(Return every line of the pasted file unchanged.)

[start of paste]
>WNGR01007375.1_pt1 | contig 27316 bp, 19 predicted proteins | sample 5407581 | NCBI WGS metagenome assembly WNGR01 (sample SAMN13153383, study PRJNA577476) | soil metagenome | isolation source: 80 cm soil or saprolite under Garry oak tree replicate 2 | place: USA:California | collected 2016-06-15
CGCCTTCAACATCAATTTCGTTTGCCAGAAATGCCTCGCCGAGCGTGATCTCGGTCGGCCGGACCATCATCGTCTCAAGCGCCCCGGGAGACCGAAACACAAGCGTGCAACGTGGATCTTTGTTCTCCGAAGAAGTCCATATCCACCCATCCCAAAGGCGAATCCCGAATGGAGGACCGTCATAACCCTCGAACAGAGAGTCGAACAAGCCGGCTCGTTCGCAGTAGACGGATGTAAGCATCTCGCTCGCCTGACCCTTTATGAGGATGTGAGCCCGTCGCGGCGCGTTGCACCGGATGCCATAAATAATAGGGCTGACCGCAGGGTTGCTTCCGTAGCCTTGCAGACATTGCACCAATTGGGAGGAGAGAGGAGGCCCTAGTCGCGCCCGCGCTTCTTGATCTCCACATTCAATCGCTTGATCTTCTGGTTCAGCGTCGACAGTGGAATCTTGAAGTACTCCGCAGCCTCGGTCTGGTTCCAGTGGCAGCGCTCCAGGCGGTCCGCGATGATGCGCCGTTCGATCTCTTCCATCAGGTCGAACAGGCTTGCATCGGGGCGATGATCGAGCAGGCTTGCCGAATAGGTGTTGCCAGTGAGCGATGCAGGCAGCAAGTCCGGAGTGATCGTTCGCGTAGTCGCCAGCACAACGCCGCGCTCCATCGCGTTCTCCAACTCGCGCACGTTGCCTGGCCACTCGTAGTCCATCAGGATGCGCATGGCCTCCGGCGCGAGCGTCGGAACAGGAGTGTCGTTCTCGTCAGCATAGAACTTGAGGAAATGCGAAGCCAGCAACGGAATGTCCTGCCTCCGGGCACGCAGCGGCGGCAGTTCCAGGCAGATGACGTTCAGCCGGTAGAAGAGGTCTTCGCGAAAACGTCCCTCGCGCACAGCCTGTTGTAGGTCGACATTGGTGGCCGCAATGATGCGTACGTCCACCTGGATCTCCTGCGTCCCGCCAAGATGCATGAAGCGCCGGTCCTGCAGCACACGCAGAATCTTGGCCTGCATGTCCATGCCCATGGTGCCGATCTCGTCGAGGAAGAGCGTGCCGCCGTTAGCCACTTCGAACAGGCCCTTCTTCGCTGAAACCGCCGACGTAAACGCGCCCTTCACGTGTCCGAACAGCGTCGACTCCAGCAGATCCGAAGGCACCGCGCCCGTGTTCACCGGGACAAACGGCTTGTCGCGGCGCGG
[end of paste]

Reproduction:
>WNGR01007375.1_pt1 | contig 27316 bp, 19 predicted proteins | sample 5407581 | NCBI WGS metagenome assembly WNGR01 (sample SAMN13153383, study PRJNA577476) | soil metagenome | isolation source: 80 cm soil or saprolite under Garry oak tree replicate 2 | place: USA:California | collected 2016-06-15
CGCCTTCAACATCAATTTCGTTTGCCAGAAATGCCTCGCCGAGCGTGATCTCGGTCGGCCGGACCATCATCGTCTCAAGCGCCCCGGGAGACCGAAACACAAGCGTGCAACGTGGATCTTTGTTCTCCGAAGAAGTCCATATCCACCCATCCCAAAGGCGAATCCCGAATGGAGGACCGTCATAACCCTCGAACAGAGAGTCGAACAAGCCGGCTCGTTCGCAGTAGACGGATGTAAGCATCTCGCTCGCCTGACCCTTTATGAGGATGTGAGCCCGTCGCGGCGCGTTGCACCGGATGCCATAAATAATAGGGCTGACCGCAGGGTTGCTTCCGTAGCCTTGCAGACATTGCACCAATTGGGAGGAGAGAGGAGGCCCTAGTCGCGCCCGCGCTTCTTGATCTCCACATTCAATCGCTTGATCTTCTGGTTCAGCGTCGACAGTGGAATCTTGAAGTACTCCGCAGCCTCGGTCTGGTTCCAGTGGCAGCGCTCCAGGCGGTCCGCGATGATGCGCCGTTCGATCTCTTCCATCAGGTCGAACAGGCTTGCATCGGGGCGATGATCGAGCAGGCTTGCCGAATAGGTGTTGCCAGTGAGCGATGCAGGCAGCAAGTCCGGAGTGATCGTTCGCGTAGTCGCCAGCACAACGCCGCGCTCCATCGCGTTCTCCAACTCGCGCACGTTGCCTGGCCACTCGTAGTCCATCAGGATGCGCATGGCCTCCGGCGCGAGCGTCGGAACAGGAGTGTCGTTCTCGTCAGCATAGAACTTGAGGAAATGCGAAGCCAGCAACGGAATGTCCTGCCTCCGGGCACGCAGCGGCGGCAGTTCCAGGCAGATGACGTTCAGCCGGTAGAAGAGGTCTTCGCGAAAACGTCCCTCGCGCACAGCCTGTTGTAGGTCGACATTGGTGGCCGCAATGATGCGTACGTCCACCTGGATCTCCTGCGTCCCGCCAAGATGCATGAAGCGCCGGTCCTGCAGCACACGCAGAATCTTGGCCTGCATGTCCATGCCCATGGTGCCGATCTCGTCGAGGAAGAGCGTGCCGCCGTTAGCCACTTCGAACAGGCCCTTCTTCGCTGAAACCGCCGACGTAAACGCGCCCTTCACGTGTCCGAACAGCGTCGACTCCAGCAGATCCGAAGGCACCGCGCCCGTGTTCACCGGGACAAACGGCTTGTCGCGGCGCGG